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Sunday 27th May 2018

Dutch euthanasia rates steady

10th May 2007

A study into the use of euthanasia in the Netherlands in the past 10 years has found no increase in the practice since it was legalised in 2002.


The study in the New England Journal of Medicine found that, in 2005, 1.7% of all deaths in the Netherlands were the result of euthanasia and 0.1% were the result of physician-assisted suicide. This was a substantial fall compared with a euthanasia rate of 2.6% and an assisted suicide rate of 0.2% in 2001.

The study sent questionnaires to doctors who had attended 6,860 deaths over the last 10 years. More than three-quarters (77.8%) of physicians responded. While demographic factors and anomalies in doctor assessment of the effects of opioids on terminally ill patients might account in part for the decline, experts said there was still no evidence of a 'slippery slope' of more and more assisted deaths as a result of the legislation.

Timothy Quill, director of the Center for Ethics, Humanities and Palliative Care at the University of Rochester Medical Center in Rochester, New York, said it showed it was important to have an open conversation about euthanasia in the United States, where Oregon is the only state to have taken up the practice, in spite of growing calls for it by the palliative care lobby.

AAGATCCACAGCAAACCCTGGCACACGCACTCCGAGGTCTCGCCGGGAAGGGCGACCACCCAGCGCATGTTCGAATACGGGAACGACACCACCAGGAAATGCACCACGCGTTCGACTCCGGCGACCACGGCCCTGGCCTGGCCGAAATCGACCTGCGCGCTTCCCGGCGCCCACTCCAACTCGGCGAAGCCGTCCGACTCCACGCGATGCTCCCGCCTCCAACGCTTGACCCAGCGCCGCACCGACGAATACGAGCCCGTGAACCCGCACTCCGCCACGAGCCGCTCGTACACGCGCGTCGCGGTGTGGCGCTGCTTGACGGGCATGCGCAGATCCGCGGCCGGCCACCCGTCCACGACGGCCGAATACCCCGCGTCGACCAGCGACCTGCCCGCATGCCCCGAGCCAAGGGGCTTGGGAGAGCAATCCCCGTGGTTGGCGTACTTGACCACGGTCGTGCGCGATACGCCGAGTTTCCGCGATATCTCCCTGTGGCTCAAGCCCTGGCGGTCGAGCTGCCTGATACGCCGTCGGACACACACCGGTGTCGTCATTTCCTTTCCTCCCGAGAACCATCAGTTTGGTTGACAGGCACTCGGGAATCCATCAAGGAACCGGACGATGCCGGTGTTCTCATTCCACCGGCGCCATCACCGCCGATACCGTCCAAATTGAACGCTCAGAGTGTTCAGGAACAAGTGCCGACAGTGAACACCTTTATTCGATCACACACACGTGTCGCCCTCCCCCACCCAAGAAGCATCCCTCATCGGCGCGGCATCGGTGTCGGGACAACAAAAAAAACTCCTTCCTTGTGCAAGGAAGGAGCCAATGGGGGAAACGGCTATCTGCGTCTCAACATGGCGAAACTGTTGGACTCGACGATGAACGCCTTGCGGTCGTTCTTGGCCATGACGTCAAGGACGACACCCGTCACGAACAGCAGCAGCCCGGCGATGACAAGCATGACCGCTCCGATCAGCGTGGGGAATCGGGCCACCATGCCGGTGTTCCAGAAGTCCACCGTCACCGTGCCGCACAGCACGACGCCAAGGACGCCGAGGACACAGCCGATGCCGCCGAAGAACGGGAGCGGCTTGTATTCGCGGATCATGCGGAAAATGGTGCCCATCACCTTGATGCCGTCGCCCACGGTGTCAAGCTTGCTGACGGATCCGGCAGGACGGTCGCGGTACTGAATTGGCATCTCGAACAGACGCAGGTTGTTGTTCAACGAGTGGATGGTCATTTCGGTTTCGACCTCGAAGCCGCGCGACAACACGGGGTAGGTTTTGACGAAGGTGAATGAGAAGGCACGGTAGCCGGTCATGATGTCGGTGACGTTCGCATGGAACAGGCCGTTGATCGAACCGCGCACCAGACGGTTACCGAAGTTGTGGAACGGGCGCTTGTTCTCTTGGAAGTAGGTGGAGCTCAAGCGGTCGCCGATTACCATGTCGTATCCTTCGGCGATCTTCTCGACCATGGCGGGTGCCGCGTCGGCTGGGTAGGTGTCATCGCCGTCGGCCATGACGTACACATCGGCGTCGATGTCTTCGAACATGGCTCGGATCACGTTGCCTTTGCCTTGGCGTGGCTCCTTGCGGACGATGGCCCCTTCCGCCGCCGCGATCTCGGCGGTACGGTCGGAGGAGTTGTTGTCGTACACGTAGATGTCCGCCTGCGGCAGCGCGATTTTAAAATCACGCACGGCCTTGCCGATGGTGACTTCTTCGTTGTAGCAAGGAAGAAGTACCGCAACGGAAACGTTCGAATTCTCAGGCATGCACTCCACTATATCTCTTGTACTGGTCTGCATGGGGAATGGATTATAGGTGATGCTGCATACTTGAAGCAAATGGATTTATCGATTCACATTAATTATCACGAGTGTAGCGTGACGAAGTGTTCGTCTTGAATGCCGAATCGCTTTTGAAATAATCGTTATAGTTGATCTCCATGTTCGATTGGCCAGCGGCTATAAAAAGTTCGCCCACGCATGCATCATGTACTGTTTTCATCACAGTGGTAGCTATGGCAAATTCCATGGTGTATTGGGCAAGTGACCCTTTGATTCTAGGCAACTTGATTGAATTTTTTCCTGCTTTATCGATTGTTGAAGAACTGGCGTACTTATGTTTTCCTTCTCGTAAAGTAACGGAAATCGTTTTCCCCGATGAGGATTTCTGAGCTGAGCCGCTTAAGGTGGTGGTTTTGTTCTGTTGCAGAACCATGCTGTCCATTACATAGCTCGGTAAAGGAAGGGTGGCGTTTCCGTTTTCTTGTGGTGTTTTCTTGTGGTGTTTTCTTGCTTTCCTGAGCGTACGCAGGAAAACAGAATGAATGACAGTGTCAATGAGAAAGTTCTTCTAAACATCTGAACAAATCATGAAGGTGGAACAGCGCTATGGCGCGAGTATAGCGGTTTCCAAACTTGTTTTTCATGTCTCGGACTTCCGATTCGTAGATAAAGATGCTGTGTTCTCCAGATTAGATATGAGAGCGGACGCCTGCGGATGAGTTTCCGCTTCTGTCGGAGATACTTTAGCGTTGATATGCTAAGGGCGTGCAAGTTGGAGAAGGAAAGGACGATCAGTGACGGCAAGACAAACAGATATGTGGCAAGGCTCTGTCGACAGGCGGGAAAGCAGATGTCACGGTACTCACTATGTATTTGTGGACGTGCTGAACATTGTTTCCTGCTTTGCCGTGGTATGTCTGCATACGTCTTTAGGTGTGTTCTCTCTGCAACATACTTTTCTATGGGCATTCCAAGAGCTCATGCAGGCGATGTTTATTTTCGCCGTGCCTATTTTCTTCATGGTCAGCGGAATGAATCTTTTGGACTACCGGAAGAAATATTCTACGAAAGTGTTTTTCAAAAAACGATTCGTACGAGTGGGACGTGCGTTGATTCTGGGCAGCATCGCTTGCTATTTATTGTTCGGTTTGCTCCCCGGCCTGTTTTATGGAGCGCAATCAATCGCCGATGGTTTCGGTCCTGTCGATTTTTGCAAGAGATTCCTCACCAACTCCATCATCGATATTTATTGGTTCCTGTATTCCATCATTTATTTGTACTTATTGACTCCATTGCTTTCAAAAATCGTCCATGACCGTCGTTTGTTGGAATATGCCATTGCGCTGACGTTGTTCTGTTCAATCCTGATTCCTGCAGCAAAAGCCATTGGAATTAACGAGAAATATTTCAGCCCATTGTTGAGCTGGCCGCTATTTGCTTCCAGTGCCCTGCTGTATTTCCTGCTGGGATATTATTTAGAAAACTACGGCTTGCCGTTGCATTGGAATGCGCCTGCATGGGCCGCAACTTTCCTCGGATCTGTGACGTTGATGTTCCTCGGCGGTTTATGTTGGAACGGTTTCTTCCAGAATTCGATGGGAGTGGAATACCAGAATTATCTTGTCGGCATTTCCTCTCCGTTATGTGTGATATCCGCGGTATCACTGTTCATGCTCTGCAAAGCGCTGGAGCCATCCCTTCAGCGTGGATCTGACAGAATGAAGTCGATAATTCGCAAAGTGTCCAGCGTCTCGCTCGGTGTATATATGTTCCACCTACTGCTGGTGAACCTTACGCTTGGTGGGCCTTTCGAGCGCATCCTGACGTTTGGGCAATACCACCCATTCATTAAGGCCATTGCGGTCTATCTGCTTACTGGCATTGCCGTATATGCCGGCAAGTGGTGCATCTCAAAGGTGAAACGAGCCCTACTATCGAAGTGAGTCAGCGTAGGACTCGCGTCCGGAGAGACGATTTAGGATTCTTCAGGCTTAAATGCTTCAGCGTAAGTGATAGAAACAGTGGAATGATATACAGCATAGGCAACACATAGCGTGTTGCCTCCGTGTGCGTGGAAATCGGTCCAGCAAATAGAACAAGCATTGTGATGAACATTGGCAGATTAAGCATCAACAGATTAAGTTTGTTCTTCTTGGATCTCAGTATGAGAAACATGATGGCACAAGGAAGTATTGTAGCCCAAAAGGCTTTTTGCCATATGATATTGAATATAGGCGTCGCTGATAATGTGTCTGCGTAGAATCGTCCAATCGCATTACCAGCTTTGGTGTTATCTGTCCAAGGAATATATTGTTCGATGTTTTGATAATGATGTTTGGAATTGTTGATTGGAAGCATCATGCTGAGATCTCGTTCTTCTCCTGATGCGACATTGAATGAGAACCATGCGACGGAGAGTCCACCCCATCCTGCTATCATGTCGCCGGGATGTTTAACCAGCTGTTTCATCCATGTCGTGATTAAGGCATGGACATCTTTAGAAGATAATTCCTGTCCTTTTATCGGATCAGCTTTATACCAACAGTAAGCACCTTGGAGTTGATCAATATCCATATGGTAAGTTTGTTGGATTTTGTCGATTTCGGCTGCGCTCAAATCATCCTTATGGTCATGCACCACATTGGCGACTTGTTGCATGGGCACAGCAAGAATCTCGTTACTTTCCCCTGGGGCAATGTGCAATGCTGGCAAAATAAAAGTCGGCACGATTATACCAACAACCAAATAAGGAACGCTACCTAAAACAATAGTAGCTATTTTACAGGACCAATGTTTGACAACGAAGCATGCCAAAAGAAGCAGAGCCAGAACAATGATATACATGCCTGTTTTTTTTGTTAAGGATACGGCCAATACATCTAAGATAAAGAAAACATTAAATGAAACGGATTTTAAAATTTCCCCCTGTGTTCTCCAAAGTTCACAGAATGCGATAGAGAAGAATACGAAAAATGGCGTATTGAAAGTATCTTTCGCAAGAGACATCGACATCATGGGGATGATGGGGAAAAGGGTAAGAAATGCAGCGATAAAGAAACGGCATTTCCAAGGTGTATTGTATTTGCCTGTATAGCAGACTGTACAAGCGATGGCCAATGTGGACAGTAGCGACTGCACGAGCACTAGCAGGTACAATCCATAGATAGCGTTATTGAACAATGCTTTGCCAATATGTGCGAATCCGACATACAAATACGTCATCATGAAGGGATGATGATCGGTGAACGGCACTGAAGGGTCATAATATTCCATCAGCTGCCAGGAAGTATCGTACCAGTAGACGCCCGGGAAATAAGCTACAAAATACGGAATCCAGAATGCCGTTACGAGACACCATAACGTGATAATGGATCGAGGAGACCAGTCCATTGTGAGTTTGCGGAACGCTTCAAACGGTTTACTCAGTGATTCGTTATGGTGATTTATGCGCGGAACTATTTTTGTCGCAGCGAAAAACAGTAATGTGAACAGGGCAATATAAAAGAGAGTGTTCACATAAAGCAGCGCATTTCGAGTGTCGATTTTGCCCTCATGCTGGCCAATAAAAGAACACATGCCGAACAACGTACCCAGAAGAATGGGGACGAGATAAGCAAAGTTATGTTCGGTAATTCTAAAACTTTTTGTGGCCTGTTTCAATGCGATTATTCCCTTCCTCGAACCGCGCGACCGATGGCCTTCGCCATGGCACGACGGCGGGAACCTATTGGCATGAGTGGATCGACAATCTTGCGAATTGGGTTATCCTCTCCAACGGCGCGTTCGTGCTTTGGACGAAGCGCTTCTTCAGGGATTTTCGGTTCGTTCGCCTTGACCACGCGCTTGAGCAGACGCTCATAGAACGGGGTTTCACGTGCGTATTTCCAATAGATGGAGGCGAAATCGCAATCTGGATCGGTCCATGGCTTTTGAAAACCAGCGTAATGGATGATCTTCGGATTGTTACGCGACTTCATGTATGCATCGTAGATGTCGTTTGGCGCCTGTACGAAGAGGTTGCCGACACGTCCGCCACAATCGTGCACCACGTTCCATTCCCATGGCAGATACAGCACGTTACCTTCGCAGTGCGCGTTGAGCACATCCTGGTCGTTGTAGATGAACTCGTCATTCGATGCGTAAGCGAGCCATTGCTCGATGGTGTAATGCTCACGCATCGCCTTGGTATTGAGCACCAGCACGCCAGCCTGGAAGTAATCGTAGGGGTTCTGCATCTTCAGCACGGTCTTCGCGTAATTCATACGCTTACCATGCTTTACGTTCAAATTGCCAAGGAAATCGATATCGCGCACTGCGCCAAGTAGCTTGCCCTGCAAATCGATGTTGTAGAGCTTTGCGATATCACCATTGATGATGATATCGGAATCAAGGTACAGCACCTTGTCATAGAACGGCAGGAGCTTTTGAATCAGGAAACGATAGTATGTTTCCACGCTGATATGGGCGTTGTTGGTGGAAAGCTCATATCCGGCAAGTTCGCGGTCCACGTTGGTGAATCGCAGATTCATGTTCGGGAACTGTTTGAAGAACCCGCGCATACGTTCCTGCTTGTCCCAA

Dr. Nancy W. Dickey, president of the Texas A&M Health Science Center and vice chancellor for health affairs for the Texas A&M System, said physicians had become better equipped to offer a wide variety of palliative care, meaning they only very rarely had to resort to assisted death.

In the Netherlands, euthanasia is defined as death resulting from medication administered by a physician with the intention of hastening death at the request of the patient. In assisted suicide, the patient hastens death by giving him or herself medication prescribed by a physician.

Although neither procedure was legal in the Netherlands in the early 1990s, physicians were generally not prosecuted if they had adhered to certain requirements.

Reporting rates in the Netherlands for euthanasia and physician-assisted suicide were just 18%. That rate rose to 41% after an official reporting procedure was introduced in 1993, and again to around 80% following legalisation.

Study co-author Bregje Onwuteaka-Philipsen, associate professor at the VU University Medical Center in Amsterdam, EMGO Institute/Department of Public and Occupational Health, said that the increase in the reporting of euthanasia and physician-assisted suicide showed that that goal of the euthanasia law had been met.

She said approximately 8,400 people per year explicitly requested euthanasia or physician-assisted suicide in the Netherlands, at which point physicians must determine whether or not to grant the request according to legal criteria. This process results in approximately 2,300 cases of euthanasia and 100 cases of physician-assisted suicide per year which, together, make up 1.8% of all deaths in the Netherlands, she said.

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